The consequences and forecasts

At the time the arrests took place the government was going through a period of weakness caused by the numerous failures it had suffered over the past year and during which it was preparing itself for the local election scheduled for March this year, which is expected in a way to renew AKP’s mandate to govern the country. The arrests have tarnished the image AKP has been consistently constructing for itself as a “clean hand” party. As a consequence of this Erdogan’s esteem, which had previously been unquestioned has now also been affected (his sons have also been mentioned among the individuals involved in corruption). The Gulen movement, which has been part of the government camp for over a decade, undoubtedly has vast knowledge of the government’s behind-the-scenes dealings. More attempts to attack the government should, therefore, be expected.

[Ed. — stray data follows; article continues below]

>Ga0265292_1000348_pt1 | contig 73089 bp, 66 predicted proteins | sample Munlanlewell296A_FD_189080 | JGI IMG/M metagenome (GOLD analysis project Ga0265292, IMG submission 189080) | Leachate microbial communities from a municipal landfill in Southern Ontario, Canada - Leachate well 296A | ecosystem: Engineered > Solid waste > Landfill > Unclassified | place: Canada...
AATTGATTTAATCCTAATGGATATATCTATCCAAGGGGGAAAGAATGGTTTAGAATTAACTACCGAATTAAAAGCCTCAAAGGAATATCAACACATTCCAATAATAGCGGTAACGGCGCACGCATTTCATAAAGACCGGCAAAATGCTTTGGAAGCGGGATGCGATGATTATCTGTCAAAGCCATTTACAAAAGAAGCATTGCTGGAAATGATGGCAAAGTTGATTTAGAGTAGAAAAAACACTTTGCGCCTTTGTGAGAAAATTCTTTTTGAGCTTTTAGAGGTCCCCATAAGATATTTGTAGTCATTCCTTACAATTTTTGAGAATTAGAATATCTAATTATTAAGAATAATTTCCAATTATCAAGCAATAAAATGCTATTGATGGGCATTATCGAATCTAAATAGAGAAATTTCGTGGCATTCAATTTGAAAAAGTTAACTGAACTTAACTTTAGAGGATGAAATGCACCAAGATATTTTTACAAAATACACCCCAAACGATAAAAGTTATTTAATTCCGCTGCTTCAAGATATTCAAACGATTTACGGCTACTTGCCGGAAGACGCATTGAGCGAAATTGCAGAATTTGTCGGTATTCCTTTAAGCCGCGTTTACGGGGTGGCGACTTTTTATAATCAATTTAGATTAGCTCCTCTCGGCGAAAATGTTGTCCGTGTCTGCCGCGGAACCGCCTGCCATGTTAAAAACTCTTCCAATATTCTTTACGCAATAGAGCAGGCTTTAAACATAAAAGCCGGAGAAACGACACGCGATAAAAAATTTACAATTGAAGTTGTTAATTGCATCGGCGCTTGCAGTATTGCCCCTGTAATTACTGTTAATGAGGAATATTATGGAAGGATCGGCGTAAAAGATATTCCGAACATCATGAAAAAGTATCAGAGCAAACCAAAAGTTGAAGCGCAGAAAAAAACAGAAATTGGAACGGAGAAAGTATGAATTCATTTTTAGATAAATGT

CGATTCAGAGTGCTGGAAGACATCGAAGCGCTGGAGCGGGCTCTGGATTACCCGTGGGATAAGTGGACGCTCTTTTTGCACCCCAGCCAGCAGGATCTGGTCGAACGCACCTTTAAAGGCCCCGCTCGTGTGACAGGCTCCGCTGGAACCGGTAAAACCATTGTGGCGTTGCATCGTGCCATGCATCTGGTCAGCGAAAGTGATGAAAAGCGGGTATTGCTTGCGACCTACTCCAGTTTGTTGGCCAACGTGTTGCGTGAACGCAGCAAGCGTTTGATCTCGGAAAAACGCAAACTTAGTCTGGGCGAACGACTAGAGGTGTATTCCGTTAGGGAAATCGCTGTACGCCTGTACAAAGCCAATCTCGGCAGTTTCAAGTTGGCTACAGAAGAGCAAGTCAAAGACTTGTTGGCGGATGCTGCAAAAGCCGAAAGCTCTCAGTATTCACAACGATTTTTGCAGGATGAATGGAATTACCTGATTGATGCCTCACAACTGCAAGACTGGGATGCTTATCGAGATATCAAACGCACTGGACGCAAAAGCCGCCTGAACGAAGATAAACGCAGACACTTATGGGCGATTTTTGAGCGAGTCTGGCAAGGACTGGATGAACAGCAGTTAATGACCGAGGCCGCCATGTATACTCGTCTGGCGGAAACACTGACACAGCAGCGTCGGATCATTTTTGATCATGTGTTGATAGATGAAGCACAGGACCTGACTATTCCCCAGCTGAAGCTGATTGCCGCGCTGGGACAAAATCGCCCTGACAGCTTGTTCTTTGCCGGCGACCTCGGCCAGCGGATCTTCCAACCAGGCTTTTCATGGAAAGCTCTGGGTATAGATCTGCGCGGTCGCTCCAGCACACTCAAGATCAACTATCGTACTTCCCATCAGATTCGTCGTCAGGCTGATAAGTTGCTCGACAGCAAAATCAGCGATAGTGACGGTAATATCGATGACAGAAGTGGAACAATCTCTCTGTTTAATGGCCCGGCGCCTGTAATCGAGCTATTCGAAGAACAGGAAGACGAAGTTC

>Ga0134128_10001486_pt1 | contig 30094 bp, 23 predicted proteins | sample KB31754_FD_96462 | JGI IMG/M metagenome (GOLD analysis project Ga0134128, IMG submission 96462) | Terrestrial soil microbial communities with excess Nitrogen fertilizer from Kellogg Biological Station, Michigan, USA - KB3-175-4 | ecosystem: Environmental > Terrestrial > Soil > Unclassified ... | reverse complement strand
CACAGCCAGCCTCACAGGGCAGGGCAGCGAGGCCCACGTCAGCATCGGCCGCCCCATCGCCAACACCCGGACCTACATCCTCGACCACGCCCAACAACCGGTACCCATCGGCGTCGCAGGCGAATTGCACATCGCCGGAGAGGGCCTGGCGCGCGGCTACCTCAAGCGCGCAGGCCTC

It is difficult to predict how AKP and the prime minister will survive the present crisis. Still, whatever the outcome of this confrontation, the government’s reputation will be tarnished significantly due to suspicions of corruption and its attempt to hush up the scandal by resorting to violence. Given all this, the local elections in March will be seen as a vote of confidence in the government. In terms of absolute numbers, AKP is unlikely to be beaten. However, any result besides a convincing victory will de facto mean political defeat, especially if the party’s candidates for mayor in one of the big cities, above all Istanbul and Ankara, lose the election. It is difficult to predict whether and to what extent the corruption scandal will affect support levels among AKP’s base electorate, the conservative people from the central part of the country, who have benefited over the past decade’s economic development. However, public sentiment may be affected by the economic situation. A continued outflow of foreign capital and the weakening of the national currency caused by the political crisis (although it cannot be said that the currency is weaker exclusively due to this crisis) may affect the government’s popularity.